Photo: Carlos Osorio/AP Photo

Maybe it's time to lower the voting age.

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As Michigan students take their desks, they return to the classroom knowing that the adults in charge don’t care one bit about their future. What a warm and fuzzy feeling as that first class bell rings.

In July, a Michigan judge ruled there is no constitutional right to literacy. The ruling came from a class action lawsuit brought by a group of (mostly minority) students enrolled at Detroit’s worst performing schools, and the complaint alleged that underfunding, abysmal management and discrimination had systematically deprived them of an adequate education. The children sat in rat-infested classrooms without textbooks or proper heating.

While the robed-one may be technically correct, the court took an extremely myopic view of the law and society. The 14th amendment’s equal protection clause guarantees that if a state sets up a public benefit, like a school system, all people regardless of age, sex, race and income should have equal access. Additionally, the Equal Educational Opportunities Act of 1974 prohibits discrimination against faculty, staff and students, and requires school districts to take action to overcome barriers to students’ equal participation. In 2000, a group of English Language Learners in Arizona successfully argued in court that the state had deprived them of an adequate education by not providing enough resources and funding to their programs.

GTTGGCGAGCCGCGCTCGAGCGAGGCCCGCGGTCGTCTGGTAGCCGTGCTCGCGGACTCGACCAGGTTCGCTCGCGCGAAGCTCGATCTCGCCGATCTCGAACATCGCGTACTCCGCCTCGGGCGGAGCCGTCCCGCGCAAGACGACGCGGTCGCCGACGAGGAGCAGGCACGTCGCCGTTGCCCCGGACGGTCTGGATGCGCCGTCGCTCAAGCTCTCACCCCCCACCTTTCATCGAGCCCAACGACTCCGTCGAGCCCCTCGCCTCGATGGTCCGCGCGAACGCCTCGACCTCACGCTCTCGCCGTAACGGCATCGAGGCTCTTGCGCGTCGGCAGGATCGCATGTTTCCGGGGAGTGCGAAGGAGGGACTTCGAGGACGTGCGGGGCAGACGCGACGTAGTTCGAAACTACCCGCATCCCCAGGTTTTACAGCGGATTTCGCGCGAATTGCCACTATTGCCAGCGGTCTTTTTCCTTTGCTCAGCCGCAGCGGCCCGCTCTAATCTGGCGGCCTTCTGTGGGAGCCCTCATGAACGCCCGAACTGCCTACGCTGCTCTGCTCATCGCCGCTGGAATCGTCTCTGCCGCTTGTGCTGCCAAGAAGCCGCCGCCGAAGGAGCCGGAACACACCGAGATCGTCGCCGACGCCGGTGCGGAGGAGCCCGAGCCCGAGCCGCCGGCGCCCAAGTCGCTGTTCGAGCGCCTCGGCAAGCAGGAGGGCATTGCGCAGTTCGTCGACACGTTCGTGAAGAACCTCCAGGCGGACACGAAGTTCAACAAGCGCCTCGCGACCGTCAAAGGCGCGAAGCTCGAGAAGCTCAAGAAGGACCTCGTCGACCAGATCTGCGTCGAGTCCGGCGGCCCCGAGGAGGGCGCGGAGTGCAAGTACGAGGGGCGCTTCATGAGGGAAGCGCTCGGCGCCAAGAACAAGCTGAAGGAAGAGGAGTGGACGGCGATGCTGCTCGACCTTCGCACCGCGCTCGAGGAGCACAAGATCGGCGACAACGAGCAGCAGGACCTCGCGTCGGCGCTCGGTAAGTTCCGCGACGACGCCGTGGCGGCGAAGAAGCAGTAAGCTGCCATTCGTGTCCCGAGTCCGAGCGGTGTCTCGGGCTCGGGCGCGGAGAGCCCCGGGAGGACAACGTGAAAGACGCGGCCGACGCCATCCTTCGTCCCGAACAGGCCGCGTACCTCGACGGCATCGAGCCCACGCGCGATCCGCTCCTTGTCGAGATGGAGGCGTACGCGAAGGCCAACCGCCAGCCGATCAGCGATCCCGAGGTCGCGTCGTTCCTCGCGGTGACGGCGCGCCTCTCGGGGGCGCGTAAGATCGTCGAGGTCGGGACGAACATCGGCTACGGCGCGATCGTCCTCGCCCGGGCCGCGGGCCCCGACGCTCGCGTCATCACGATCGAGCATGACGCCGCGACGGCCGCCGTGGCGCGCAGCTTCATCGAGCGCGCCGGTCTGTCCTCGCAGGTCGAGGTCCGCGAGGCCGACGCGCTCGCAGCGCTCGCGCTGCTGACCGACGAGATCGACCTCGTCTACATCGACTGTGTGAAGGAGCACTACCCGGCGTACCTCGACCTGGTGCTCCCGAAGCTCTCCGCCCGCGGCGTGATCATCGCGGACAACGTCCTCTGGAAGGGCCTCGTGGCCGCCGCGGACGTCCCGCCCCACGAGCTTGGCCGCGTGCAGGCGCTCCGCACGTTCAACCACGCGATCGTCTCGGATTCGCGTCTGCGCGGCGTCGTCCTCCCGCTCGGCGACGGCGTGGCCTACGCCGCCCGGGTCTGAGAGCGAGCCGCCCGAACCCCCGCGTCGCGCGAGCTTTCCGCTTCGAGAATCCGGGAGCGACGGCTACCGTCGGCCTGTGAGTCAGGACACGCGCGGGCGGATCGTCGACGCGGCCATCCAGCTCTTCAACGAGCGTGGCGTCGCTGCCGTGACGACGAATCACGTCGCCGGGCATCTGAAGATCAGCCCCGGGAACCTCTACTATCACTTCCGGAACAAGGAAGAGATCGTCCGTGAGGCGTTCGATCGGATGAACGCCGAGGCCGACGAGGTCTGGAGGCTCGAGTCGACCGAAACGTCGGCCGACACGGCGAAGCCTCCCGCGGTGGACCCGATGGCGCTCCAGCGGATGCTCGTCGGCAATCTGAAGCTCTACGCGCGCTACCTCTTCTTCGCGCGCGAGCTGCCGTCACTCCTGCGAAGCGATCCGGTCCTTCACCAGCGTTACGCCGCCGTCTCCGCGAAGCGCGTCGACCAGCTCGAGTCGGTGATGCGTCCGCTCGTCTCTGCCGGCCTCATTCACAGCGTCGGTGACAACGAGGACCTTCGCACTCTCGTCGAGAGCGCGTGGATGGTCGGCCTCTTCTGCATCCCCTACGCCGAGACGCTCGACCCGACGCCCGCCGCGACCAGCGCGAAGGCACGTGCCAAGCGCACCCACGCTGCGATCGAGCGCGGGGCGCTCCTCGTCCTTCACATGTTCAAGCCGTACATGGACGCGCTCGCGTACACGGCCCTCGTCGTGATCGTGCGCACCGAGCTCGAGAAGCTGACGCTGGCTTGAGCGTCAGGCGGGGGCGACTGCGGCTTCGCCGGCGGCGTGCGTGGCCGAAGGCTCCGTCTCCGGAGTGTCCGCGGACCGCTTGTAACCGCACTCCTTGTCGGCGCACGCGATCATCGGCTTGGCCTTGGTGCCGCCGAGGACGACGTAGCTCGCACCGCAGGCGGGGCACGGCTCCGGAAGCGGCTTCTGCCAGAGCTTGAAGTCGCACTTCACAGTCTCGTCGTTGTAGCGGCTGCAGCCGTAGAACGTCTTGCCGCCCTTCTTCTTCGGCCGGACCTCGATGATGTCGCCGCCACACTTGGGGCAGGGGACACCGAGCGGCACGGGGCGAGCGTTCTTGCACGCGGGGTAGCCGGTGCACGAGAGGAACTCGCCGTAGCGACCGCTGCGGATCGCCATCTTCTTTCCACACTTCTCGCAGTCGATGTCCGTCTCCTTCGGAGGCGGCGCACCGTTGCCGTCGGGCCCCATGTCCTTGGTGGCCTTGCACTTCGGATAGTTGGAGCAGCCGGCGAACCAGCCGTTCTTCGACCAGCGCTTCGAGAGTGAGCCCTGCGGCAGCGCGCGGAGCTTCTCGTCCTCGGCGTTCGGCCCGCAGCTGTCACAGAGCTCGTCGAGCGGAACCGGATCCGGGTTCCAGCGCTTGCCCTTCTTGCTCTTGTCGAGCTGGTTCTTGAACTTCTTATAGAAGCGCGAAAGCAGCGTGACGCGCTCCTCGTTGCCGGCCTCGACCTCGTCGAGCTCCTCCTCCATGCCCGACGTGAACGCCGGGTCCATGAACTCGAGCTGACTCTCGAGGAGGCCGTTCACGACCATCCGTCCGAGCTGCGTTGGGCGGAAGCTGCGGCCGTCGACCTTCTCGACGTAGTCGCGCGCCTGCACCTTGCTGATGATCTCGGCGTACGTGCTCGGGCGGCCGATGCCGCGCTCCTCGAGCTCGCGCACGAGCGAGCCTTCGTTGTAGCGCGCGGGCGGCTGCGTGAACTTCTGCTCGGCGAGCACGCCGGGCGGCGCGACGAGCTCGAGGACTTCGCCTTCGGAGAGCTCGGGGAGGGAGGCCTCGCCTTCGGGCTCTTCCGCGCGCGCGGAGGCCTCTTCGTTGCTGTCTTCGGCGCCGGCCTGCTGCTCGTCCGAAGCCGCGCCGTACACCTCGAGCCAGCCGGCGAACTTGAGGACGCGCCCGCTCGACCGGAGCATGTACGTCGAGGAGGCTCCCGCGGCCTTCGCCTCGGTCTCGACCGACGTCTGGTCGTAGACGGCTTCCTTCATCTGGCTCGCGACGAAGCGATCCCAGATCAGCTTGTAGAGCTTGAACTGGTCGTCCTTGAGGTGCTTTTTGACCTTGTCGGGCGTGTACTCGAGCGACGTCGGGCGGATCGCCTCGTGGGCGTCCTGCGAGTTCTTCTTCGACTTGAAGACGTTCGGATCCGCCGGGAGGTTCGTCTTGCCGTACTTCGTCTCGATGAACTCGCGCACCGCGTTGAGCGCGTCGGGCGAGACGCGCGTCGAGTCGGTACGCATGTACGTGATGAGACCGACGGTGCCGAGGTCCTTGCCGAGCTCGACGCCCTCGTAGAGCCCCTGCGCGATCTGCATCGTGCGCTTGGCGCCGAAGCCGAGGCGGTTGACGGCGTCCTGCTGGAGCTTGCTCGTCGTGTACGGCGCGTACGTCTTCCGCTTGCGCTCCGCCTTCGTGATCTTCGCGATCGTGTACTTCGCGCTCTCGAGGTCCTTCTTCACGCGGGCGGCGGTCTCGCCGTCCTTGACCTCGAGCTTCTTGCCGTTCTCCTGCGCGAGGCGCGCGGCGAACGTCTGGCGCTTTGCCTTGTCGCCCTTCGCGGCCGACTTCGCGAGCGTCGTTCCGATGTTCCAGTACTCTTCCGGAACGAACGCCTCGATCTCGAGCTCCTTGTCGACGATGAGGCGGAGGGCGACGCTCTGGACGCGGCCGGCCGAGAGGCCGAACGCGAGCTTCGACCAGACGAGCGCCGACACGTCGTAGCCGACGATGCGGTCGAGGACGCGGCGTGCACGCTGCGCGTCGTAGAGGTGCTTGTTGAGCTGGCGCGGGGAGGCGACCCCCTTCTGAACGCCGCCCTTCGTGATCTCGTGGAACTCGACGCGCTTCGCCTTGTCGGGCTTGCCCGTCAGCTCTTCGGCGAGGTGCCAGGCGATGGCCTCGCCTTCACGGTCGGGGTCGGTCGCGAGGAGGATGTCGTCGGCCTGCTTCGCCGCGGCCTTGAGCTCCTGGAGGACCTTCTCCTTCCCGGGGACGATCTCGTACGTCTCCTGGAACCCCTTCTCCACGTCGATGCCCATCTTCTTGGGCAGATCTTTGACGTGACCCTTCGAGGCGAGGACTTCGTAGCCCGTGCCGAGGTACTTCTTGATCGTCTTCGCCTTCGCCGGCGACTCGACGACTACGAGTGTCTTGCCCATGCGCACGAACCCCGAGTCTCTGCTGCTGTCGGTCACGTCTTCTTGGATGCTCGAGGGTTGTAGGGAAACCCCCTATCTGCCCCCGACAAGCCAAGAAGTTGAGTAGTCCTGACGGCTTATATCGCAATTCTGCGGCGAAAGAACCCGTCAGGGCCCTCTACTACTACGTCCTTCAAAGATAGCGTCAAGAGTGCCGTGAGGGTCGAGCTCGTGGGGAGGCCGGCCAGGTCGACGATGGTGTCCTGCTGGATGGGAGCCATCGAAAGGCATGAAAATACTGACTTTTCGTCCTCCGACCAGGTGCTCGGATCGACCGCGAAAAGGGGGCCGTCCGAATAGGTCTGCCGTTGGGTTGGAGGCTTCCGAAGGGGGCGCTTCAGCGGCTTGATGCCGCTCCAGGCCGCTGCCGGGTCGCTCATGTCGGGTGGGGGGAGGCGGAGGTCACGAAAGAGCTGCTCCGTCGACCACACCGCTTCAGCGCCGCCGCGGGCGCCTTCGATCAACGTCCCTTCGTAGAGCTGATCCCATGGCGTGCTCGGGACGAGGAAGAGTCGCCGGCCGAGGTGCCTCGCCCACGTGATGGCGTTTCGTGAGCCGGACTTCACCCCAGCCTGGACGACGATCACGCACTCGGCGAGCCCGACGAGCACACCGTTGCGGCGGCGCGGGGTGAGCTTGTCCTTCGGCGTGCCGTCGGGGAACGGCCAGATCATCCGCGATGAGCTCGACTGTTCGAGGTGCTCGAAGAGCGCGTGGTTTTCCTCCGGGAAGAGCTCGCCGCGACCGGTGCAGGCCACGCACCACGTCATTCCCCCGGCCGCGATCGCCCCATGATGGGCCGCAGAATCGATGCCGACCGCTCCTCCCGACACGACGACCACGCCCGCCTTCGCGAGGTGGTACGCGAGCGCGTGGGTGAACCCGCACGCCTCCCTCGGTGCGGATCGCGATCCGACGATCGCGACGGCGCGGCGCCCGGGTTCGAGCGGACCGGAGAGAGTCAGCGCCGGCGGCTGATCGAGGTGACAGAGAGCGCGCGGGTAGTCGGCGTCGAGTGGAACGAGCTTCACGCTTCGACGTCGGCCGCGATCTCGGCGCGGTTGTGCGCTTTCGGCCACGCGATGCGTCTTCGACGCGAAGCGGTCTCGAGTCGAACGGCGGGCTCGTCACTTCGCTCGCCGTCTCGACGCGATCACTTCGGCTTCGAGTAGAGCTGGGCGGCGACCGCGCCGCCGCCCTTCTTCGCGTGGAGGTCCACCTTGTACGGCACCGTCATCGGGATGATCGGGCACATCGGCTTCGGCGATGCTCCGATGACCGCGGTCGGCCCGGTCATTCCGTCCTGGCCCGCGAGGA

According to the National Assessment of Educational Progress, Detroit’s public school district scored lower in reading and math than students in all of the other 26 large urban districts measured. The lawyers for the Detroit students have vowed to appeal the decision.

Michigan kids aren’t the only ones taking adults to court for screwing things up. In Washington, a group of young people recently sued the state government for failure to protect the environment and combat climate change. The case was dismissed, the judge ruling that there’s no right to a healthy environment enshrined in the state constitution.

The Washington state constitution does, however, have guarantees protecting the right to life, liberty, property and the public use of water, legal protections that will mean very little if the land is contaminated and the water polluted.

It is certainly convenient when the adults in charge mismanage the government and then determine that the future generations harmed by their irresponsible actions had no right to enjoy those benefits in the first place. It also sets a dangerously narrow precedent for equal protection under the law.